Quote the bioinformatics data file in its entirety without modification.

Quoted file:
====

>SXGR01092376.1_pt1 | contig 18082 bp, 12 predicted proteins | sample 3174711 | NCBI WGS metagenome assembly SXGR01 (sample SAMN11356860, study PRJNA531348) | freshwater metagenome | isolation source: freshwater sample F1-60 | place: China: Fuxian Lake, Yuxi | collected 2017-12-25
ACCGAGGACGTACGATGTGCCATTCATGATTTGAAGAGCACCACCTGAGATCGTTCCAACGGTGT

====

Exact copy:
>SXGR01092376.1_pt1 | contig 18082 bp, 12 predicted proteins | sample 3174711 | NCBI WGS metagenome assembly SXGR01 (sample SAMN11356860, study PRJNA531348) | freshwater metagenome | isolation source: freshwater sample F1-60 | place: China: Fuxian Lake, Yuxi | collected 2017-12-25
ACCGAGGACGTACGATGTGCCATTCATGATTTGAAGAGCACCACCTGAGATCGTTCCAACGGTGT